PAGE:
Subimal Goswami, who was popularly known as Chuni was the poster boy of Indian Football. A top-class footballer with exceptional dribbling, ball passing, and ball control skills he was reportedly approached by English top tier club Tottenham Hotspur for trials after his accomplishments at the 1962 Jakarta Asian games where he captained the team to a gold medal finish after famously defeating Asian giants South Korea, but he turned down the offer of the rich London club to stay loyal to his club Mohun Bagan.

Today our Indian men’s football team FIFA rankings is a disappointing 104. Although they have managed to improve their ranking from 143 since 1992 when the first official FIFA rankings were rolled out but to believe that this is the best that Indian football can offer is not acceptable.

India is still considered a one-nation sport even though Neeraj Chopra’s brilliance at the recently concluded Tokyo Olympics where he managed to secure a Gold medal in Javelin is slowly but surely pulling youngsters to different Olympic sports especially athletics, boxing, shooting, archery, badminton, wrestling, and weight lifting.

What Indian football needs right now is a spine-chilling, unforgettable performance by the national team at major International events even if they are friendlies with high-ranked countries to awaken the dormant giant. This is where the forthcoming AFC Women’s Asian Cup 2022 scheduled to be held in New Delhi from 20th January to 6th February could be the game-changer in Indian Football.

With Iran, Chinese Taipei, and China in the same group India will be looking desperately to qualify for the semi-finals spot. And if they manage to enter the semi-finals then India will make history by directly qualifying for the very first time in the 2023 FIFA Women’s World Cup scheduled to take place in Australia and New Zealand from 20th July to 20th August 2023.

Ranked 55th in the world, The Women’s national team is improving much faster than the men’s with some terrific performances in recent memory, one of which is traveling to Brazil to participate in a 4 nations cup involving football powerhouses such as Brazil, Venezuela, and Chile.

Although they didn’t manage to win a single game but the exposure has given them the confidence and the self-belief which is the need of the hour. The Star-Studded Indian football team has fantastic players like Aditi Chauhan, Dalima Chhibber, Grace Dangmei, L Ashalata Devi, Manisha Kalyan( the one and only warrior who scored the single goal against Brazil), N Sweety Devi, Pyari Xaxa, Manisha Panna, Indumathi Kathiresan, Sanju Yadav, Anju Tamang, M Linthoingambi Devi among others.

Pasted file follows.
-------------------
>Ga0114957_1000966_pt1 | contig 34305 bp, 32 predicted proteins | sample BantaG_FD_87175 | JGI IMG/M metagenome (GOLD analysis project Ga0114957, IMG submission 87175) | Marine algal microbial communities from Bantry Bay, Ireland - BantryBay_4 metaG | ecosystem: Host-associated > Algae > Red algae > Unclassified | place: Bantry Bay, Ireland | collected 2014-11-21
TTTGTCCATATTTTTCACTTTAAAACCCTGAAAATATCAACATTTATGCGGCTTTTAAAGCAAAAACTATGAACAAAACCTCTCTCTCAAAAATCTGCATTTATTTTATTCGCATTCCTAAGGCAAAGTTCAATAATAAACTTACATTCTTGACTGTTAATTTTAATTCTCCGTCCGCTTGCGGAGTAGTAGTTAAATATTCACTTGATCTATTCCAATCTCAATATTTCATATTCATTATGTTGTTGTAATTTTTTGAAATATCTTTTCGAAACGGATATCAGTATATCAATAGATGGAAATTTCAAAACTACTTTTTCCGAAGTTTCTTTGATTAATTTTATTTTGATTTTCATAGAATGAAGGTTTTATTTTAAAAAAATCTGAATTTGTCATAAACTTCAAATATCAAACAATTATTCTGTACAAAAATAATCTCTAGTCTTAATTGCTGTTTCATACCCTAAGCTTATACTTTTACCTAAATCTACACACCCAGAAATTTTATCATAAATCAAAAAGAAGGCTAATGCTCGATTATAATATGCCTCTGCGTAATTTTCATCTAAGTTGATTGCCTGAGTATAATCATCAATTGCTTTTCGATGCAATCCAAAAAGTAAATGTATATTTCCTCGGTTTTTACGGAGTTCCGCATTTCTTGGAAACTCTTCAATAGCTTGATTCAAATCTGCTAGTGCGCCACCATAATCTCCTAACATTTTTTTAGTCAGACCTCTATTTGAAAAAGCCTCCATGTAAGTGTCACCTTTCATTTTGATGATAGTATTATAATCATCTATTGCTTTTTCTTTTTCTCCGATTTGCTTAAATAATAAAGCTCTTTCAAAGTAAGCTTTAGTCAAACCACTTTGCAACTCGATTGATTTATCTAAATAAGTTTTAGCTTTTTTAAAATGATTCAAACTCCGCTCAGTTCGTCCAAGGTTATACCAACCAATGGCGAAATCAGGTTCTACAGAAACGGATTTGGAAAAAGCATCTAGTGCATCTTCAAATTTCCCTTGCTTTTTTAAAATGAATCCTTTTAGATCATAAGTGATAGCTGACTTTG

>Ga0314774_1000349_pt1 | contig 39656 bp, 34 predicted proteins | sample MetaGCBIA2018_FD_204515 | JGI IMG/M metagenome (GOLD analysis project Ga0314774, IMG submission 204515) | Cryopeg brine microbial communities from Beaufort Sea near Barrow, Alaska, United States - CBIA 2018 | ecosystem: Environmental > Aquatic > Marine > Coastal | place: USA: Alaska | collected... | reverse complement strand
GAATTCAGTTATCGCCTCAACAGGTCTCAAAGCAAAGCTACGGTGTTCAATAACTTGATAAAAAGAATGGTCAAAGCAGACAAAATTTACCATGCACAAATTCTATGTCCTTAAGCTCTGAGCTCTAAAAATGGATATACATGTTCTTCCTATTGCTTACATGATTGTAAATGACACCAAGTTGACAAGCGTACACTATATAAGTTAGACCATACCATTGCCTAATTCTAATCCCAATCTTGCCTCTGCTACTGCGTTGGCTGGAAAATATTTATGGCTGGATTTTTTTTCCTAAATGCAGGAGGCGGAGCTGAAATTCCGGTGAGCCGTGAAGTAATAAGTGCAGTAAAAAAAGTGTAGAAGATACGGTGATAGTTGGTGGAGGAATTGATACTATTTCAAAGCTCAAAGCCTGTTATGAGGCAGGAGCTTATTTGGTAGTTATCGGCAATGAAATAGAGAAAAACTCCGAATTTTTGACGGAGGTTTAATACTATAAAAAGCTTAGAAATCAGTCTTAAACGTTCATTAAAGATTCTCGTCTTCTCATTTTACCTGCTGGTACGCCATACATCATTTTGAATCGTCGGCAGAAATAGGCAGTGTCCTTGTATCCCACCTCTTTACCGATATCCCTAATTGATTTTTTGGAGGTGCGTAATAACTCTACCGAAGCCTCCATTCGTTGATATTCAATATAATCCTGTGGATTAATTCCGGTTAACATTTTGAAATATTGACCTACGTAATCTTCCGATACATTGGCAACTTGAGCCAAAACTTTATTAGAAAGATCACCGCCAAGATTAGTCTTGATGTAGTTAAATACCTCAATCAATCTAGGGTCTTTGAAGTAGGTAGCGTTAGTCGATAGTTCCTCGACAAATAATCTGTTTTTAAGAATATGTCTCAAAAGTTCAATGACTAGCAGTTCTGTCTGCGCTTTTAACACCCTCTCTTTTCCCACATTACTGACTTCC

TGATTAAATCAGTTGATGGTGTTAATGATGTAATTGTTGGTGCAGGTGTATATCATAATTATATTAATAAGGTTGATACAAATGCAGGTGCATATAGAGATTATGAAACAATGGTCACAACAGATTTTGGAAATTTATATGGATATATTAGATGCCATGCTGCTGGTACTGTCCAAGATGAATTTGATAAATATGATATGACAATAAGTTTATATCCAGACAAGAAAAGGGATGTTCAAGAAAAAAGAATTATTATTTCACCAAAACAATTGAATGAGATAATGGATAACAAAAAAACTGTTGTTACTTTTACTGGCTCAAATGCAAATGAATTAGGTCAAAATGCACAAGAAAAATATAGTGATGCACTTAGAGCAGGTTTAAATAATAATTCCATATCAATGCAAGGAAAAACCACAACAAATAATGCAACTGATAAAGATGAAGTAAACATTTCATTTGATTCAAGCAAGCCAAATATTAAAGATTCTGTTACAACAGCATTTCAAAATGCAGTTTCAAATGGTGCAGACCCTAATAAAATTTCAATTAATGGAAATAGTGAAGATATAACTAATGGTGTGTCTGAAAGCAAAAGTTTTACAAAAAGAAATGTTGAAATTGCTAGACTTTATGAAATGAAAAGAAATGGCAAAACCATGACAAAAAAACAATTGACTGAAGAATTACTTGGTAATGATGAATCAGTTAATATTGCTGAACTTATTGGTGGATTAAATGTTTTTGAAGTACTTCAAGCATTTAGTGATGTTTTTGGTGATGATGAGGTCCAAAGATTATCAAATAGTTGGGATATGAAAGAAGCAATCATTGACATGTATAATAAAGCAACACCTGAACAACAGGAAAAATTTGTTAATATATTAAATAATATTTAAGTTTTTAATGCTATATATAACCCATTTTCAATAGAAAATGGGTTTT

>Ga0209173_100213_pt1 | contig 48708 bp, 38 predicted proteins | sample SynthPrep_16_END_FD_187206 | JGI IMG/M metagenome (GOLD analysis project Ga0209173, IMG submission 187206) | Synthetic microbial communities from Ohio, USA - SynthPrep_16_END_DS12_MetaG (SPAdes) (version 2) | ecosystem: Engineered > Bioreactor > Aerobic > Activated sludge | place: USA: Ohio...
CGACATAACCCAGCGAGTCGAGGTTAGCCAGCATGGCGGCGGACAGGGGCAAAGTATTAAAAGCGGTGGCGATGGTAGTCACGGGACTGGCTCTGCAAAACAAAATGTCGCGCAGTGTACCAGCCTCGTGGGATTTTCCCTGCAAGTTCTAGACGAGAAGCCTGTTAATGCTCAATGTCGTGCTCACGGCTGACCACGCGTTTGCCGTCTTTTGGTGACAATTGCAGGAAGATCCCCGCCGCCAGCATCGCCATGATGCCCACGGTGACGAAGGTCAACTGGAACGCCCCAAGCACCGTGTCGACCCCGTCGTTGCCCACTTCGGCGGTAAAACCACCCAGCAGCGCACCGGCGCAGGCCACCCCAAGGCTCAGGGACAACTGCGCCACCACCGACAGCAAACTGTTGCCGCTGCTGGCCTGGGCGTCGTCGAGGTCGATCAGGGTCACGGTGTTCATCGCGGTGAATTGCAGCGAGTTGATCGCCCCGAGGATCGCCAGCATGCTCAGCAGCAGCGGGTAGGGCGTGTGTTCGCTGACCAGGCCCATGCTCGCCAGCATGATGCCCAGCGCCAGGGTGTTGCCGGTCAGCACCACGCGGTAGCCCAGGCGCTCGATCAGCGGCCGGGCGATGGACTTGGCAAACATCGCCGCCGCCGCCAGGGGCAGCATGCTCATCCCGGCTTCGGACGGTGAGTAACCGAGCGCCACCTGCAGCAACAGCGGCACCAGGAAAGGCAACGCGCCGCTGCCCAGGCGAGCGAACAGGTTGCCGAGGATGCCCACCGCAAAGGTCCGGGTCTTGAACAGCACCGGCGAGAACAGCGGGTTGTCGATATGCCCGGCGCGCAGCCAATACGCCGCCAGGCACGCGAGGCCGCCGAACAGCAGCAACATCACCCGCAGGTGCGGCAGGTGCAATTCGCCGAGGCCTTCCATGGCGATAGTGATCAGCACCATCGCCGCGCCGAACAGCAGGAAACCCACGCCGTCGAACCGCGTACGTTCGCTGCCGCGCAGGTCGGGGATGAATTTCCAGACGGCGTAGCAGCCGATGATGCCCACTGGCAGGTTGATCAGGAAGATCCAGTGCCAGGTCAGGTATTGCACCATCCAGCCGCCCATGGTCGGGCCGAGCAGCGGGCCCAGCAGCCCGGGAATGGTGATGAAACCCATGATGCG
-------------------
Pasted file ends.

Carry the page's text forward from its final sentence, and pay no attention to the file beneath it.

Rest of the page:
The Women’s national team can take inspiration from the defending Asian Champions Japan who fought against all odds including massive devastations from earthquakes and tsunamis and the subsequent nuclear disaster at the Fukushima Daiichi Nuclear Power Plant which claimed close to 20000 lives just 4 months before the 2011 Football world cup in Germany to gift their nation a moment of joy, respite, and a much-needed relief by defeating the mighty USA in the world cup finals and ending the monopoly of the Americans and the Europeans.

In an incident just before the quarter-final clash against host Germany, the diminutive Japanese players were apprehended by the sheer average height of German footballers which was 6 feet and 2 inches. Desperate times call for desperate measures. For Japan, they didn’t have to look too far to find inspiration to perform out of their skins.

According to a report in THE GUARDIAN, Coach Norio Sasaki showed them the footage of the disaster before their game against Germany. It did the trick as Japan beat the Germans 1–0 in extra time. Apart from their craft and skills, Japan displayed a lot of grit and an appetite to fight. In that game, Japan received four yellow cards, a rarity for the team. They were playing with more fire and bite.

Captain Homare Sawa, the inspirational leader, is considered to be the greatest Japanese women’s player of all time. During the extra time in the finals against the USA, Japan was trailing 2–1. In the 117th minute with the clock ticking away against Japan, Sawa made an intelligent run to the near post.

The corner came at an awkward height for her but she managed to get her leg up and glance it in at the near post. Hailed by many as the greatest goal in Women’s world cup history, got Japan level at 2–2. The final went into a penalty shootout and the rest as they say is history. The USA never recovered from that late equalizer by Sawa and Japan went on to become the first Asian team to win a FIFA event at any level.

Anything is achievable if one has the confidence and the self-belief in his or her dreams. Let’s hope and pray together for the success of our BLUE TIGRESSES.